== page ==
February 19, 2014
Programming Laws & Reality (& Why Most Teams Remain Flat Earthers)An article on Dr Dobbs by Capers Jones has been doing the rounds on That Twitter, all about whether famous "programming laws" that we hold dear stand up to scrutiny with real-world data.
The answer from Capers is; yes, we do know what we think we know. For the most part, these programming laws are backed up by the available data.
For example, Fred Brooks' law that adding programmers to a late project makes it later is mostly true, for teams above a certain size. Adding one good programmer to a team of two probably won't cause delays. Adding another programmer to a team of 50 probably will. Also, adding an inexperienced or less capable programmer to any team will probably slow that team down.
This should come as no surprise. We've known this for decades. It's Software Development 101.
And yet, when a project is overunning, what do 99% of managers do? They hire more programmers. Still. To this day.
Not only do the hire more programmers, but many insist on hiring cheap junior programmers, so they can hire more of them. This tends to compound the problem. The schedule slips further, and they prescribe more of the same medicine.
It's a classic management mistake: the perceived solution is actually the cause of the problem, and the worse the problem gets, the more fuel gets thrown on the fire to try and put it out. It creates a negative feedback loop that can spiral out of control. Hence you will find enormous teams of hundreds of developers barely achieving what a team of four could.
If Brooks' Law is well know, why do so many managers continue to do the exact opposite?
Similarly, with Jones' own law about software defect removal, that states that teams who are better at removing defects before testing tend to be more productive than teams who are worse at it; and Peter Senge's law that simply states Faster is slower.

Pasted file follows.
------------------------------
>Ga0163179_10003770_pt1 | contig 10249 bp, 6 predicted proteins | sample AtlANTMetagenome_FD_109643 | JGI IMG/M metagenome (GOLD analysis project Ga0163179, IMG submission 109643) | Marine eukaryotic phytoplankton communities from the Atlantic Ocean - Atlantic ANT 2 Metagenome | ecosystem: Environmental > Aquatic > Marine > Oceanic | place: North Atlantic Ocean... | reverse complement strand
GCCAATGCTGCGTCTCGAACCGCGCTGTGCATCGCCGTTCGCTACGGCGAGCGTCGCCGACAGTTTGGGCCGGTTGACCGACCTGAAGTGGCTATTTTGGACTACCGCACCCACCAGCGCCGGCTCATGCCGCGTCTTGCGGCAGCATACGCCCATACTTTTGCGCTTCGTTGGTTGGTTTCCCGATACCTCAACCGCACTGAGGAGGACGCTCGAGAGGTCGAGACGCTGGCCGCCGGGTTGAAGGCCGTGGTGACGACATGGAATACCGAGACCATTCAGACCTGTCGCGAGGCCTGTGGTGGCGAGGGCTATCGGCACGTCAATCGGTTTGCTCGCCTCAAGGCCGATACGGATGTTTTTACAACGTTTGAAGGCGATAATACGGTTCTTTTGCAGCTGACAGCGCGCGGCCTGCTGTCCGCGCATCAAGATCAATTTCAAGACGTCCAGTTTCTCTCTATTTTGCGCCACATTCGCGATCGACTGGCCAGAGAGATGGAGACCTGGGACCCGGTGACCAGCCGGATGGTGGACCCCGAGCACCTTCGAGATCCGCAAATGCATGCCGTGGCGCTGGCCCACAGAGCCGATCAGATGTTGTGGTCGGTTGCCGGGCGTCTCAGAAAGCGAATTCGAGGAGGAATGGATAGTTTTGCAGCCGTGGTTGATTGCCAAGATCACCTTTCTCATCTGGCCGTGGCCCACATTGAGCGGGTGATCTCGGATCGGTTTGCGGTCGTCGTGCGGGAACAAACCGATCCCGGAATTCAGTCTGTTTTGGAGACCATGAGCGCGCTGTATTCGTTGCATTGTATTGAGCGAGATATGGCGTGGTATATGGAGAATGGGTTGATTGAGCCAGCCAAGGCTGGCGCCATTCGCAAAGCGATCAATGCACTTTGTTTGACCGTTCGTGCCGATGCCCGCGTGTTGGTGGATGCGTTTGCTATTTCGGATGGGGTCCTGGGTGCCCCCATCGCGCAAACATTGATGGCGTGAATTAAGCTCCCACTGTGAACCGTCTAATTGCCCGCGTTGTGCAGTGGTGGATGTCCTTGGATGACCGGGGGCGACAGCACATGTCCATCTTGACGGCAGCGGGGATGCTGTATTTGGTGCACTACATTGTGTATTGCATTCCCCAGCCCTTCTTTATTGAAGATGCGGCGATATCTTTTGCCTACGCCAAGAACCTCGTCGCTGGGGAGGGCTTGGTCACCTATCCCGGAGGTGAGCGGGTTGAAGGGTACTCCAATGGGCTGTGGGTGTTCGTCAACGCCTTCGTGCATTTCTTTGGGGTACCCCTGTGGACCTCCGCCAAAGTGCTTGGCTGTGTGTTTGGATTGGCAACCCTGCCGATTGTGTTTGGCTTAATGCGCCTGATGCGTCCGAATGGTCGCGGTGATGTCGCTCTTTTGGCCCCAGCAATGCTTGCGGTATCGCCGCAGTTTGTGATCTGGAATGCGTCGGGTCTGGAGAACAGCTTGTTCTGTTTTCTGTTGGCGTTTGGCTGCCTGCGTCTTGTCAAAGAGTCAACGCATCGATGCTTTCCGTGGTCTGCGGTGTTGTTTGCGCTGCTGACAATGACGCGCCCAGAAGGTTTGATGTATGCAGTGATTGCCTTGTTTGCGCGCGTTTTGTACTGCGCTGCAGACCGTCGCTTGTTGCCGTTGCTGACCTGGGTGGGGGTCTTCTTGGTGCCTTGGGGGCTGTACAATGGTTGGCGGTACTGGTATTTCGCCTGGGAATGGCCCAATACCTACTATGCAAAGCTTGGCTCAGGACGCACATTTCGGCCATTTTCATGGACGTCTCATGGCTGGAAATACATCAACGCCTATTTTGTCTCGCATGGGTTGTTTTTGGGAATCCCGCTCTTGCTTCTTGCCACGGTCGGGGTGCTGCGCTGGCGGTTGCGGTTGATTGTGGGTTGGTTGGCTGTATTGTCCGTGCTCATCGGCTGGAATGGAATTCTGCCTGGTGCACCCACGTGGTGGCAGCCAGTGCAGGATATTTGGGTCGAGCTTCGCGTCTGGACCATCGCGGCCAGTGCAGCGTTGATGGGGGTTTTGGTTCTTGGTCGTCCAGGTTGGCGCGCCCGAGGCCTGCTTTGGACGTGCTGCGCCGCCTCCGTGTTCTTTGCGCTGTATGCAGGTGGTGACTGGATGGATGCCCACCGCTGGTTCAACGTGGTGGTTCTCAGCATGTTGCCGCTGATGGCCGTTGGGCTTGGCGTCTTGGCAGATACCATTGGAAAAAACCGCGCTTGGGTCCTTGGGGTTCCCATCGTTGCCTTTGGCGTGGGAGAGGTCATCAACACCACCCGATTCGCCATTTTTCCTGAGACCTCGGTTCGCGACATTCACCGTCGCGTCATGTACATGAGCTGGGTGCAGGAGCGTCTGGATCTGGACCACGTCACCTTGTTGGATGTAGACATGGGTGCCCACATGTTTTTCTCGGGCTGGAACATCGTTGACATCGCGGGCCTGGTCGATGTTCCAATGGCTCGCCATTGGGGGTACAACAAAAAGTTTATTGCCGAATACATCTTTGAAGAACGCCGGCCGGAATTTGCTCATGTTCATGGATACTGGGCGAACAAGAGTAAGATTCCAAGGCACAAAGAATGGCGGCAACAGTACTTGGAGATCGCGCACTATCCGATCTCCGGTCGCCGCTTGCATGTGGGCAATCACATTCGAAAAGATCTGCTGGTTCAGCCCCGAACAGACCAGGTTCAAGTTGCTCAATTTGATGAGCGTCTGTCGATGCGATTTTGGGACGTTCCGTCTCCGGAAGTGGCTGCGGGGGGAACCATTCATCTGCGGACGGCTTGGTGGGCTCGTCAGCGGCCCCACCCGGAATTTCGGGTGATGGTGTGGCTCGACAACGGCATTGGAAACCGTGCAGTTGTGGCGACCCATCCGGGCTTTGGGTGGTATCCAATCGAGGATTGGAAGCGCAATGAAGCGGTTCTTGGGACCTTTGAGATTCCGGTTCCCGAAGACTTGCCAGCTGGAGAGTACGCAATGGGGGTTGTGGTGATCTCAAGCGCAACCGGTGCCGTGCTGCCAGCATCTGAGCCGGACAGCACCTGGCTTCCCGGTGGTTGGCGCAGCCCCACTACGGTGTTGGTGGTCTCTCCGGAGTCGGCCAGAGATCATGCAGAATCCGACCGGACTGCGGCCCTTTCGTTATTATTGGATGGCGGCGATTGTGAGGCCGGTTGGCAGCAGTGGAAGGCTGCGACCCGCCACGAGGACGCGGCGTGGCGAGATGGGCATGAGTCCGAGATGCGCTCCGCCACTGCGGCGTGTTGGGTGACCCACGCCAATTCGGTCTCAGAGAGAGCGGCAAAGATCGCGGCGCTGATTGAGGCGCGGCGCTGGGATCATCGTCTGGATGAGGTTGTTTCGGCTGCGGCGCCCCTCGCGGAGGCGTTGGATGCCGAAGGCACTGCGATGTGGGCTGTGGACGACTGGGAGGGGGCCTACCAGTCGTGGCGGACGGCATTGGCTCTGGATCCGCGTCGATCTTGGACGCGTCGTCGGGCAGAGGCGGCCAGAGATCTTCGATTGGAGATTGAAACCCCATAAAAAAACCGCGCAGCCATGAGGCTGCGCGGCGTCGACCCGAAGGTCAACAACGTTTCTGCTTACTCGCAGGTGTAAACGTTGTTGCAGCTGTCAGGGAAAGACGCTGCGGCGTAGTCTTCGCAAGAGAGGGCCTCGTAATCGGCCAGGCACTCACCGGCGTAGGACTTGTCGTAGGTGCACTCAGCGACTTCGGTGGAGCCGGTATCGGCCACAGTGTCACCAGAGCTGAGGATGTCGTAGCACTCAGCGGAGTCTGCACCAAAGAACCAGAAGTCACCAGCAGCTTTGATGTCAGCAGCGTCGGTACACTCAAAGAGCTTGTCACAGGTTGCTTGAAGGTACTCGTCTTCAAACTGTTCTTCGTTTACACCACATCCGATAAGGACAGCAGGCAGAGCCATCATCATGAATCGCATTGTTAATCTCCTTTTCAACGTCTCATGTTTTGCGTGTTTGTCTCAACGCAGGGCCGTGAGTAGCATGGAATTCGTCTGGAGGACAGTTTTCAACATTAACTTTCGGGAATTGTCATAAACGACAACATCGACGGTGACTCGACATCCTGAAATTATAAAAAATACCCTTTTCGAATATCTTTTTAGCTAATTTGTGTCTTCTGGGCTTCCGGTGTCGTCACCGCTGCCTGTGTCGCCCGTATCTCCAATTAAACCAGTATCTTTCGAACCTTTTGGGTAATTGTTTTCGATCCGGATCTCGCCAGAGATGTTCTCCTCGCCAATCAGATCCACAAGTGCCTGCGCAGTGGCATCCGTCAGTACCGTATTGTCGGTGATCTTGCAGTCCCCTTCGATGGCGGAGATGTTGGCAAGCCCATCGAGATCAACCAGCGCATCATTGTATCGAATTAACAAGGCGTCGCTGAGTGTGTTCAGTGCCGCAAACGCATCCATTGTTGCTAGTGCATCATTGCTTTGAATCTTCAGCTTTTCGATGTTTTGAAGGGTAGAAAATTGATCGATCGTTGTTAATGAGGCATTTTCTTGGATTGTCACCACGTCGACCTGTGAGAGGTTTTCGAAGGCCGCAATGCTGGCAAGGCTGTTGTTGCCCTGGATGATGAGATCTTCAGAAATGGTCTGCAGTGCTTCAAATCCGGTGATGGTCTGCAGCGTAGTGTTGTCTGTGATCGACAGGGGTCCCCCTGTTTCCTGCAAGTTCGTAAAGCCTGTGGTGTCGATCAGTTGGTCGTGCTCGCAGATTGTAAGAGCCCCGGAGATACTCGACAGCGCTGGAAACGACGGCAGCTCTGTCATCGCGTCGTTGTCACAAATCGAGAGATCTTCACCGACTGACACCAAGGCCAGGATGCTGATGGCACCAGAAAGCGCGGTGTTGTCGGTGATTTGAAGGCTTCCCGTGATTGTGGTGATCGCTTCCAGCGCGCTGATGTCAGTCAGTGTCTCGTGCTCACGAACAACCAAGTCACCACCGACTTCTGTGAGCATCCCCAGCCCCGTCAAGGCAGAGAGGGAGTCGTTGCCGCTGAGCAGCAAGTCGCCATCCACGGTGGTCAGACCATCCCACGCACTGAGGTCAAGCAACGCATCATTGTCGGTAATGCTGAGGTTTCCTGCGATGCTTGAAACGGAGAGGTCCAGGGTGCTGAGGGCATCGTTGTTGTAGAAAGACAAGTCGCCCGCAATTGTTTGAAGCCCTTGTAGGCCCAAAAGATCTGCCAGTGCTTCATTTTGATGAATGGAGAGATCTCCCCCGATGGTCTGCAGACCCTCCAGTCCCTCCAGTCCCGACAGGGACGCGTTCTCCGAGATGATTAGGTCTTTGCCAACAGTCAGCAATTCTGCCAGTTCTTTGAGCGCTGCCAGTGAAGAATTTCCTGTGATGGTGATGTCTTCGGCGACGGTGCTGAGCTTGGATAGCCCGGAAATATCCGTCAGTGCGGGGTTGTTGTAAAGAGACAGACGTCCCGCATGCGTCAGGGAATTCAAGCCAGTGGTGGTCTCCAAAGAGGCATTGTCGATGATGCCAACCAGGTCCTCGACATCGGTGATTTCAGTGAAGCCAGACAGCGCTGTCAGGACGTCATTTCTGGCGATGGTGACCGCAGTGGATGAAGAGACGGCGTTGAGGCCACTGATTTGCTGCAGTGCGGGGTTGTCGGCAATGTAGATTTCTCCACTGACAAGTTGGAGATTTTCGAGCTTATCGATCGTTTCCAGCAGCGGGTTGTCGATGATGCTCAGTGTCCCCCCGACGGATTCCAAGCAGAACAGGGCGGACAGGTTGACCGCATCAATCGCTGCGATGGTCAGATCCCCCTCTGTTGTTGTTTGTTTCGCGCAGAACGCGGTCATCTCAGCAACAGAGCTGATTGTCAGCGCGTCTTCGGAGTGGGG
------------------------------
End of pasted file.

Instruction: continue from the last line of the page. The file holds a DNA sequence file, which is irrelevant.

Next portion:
The jury's really not out about the relationship between quality and time and cost. As Jones' reminds us:
"Empirical data from about 20,000 projects supports this law."
To wit, the way to go faster is to take more care over quality. Teams moan about "not having time" for defect prevention practices like developer testing or inspections, and yet there's a mountain of evidence that suggests that if they did more of these things, they'd actually get done quicker. Again, it's a negative feedback loop. We don't have time, so we skimp on quality, which creates costly delays downstream, which eat up more of our time. Rinse and repeat.
It's another Software Development 101. Being a software developer and not believing it is like being a doctor who doesn't believe in germs, or an astronomer who believes the Earth is flat.
And, yet again, the vast majority of teams are encouraged to do the exact opposite - sometimes even rewarded for doing it.
The evidence tells us that, when the schedule's slipping and we're up against it, the right thing to do is keep the team small and highly skilled - indeed, maybe even move some developers off the team - and focus more on quality.
That's the tragedy of our industry: higher quality, more reliable software is not just compatible with commercial realities, it can actually improve them.
One can't help but wonder why. What motivates teams and their managers to wilfully persue what we might call "Flat Earth" strategies - strategies that are known to be likely to fail because the Earth is, in fact, round?
In considering how we might bring techniques for more reliable software into the mainstream, perhaps we need to devote much time to thinking about why the industry has ignored the facts for so long.
Posted 8 years, 4 months ago on February 19, 2014